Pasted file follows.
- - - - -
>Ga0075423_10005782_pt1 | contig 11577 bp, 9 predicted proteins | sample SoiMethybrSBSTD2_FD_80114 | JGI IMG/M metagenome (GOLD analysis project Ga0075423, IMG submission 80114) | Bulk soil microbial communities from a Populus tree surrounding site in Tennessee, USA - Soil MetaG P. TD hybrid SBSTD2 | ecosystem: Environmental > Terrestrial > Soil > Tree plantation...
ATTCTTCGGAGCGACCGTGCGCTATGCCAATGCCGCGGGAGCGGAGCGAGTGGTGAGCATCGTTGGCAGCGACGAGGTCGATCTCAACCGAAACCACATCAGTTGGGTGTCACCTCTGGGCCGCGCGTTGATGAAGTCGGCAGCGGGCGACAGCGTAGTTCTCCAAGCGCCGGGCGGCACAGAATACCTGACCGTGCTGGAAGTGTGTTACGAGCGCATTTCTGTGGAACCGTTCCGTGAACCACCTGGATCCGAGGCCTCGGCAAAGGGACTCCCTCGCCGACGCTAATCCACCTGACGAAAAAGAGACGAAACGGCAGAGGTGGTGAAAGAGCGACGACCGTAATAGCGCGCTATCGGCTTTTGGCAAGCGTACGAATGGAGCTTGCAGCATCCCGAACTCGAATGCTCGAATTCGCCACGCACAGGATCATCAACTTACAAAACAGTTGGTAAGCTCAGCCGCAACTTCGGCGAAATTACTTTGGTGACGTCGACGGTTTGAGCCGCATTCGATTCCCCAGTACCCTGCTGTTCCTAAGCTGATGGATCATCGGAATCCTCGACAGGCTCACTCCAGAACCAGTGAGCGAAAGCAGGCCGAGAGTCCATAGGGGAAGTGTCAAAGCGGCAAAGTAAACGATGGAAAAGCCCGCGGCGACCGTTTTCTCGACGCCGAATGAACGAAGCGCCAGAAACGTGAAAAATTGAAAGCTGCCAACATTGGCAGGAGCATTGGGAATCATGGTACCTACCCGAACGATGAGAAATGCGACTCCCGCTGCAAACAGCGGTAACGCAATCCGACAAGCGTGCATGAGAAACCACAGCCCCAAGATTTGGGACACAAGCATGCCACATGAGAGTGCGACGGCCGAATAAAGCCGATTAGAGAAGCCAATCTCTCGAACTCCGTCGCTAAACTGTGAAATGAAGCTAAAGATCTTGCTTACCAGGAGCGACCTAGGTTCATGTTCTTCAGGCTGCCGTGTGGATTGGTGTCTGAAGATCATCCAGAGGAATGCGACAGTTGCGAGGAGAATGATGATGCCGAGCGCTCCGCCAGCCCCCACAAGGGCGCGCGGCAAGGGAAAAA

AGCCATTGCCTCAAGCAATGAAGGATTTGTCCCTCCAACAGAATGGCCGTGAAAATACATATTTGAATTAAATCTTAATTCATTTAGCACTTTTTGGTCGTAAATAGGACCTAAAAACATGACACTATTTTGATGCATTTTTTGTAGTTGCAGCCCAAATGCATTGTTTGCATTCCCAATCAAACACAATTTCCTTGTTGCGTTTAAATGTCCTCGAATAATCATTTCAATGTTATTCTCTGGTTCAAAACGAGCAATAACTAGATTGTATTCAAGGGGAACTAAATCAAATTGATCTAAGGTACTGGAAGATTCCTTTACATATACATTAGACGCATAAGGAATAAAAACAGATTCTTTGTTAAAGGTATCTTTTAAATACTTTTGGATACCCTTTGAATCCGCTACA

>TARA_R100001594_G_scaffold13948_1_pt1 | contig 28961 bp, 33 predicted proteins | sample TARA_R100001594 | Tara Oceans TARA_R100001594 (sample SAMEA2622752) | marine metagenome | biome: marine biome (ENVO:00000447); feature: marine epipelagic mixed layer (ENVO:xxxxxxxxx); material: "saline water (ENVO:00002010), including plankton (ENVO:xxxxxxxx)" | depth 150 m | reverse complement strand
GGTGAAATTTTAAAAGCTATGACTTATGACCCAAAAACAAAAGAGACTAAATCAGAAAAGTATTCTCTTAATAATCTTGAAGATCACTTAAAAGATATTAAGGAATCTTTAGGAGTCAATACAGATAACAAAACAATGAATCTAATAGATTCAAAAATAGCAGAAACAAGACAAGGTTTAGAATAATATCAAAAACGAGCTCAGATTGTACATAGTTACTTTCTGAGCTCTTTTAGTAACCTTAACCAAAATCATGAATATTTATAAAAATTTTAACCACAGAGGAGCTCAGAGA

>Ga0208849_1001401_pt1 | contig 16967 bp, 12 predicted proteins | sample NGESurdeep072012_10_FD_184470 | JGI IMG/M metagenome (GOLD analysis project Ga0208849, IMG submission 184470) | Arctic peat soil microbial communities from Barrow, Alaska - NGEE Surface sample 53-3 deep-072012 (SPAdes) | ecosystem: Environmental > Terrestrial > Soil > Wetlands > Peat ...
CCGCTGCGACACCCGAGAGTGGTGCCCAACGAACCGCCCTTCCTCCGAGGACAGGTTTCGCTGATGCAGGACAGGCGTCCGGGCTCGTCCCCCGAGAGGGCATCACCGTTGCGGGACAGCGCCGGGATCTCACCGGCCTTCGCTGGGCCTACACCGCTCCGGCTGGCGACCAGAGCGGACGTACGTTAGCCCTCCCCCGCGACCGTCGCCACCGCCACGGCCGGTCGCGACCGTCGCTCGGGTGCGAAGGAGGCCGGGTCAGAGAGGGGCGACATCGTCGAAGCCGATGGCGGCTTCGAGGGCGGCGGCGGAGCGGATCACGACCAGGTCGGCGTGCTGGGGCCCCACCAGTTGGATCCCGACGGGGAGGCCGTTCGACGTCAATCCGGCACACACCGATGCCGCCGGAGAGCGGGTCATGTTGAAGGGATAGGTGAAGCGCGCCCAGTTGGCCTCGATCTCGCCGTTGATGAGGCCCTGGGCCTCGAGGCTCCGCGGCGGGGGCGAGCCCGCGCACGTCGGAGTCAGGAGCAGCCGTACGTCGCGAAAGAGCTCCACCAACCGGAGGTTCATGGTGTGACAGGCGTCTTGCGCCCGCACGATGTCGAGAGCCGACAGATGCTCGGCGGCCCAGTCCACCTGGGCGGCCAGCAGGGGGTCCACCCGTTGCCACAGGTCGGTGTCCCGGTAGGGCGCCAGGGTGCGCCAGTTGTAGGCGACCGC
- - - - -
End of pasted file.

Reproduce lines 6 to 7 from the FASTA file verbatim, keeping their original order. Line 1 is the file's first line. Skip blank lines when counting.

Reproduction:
>Ga0208849_1001401_pt1 | contig 16967 bp, 12 predicted proteins | sample NGESurdeep072012_10_FD_184470 | JGI IMG/M metagenome (GOLD analysis project Ga0208849, IMG submission 184470) | Arctic peat soil microbial communities from Barrow, Alaska - NGEE Surface sample 53-3 deep-072012 (SPAdes) | ecosystem: Environmental > Terrestrial > Soil > Wetlands > Peat ...
CCGCTGCGACACCCGAGAGTGGTGCCCAACGAACCGCCCTTCCTCCGAGGACAGGTTTCGCTGATGCAGGACAGGCGTCCGGGCTCGTCCCCCGAGAGGGCATCACCGTTGCGGGACAGCGCCGGGATCTCACCGGCCTTCGCTGGGCCTACACCGCTCCGGCTGGCGACCAGAGCGGACGTACGTTAGCCCTCCCCCGCGACCGTCGCCACCGCCACGGCCGGTCGCGACCGTCGCTCGGGTGCGAAGGAGGCCGGGTCAGAGAGGGGCGACATCGTCGAAGCCGATGGCGGCTTCGAGGGCGGCGGCGGAGCGGATCACGACCAGGTCGGCGTGCTGGGGCCCCACCAGTTGGATCCCGACGGGGAGGCCGTTCGACGTCAATCCGGCACACACCGATGCCGCCGGAGAGCGGGTCATGTTGAAGGGATAGGTGAAGCGCGCCCAGTTGGCCTCGATCTCGCCGTTGATGAGGCCCTGGGCCTCGAGGCTCCGCGGCGGGGGCGAGCCCGCGCACGTCGGAGTCAGGAGCAGCCGTACGTCGCGAAAGAGCTCCACCAACCGGAGGTTCATGGTGTGACAGGCGTCTTGCGCCCGCACGATGTCGAGAGCCGACAGATGCTCGGCGGCCCAGTCCACCTGGGCGGCCAGCAGGGGGTCCACCCGTTGCCACAGGTCGGTGTCCCGGTAGGGCGCCAGGGTGCGCCAGTTGTAGGCGACCGC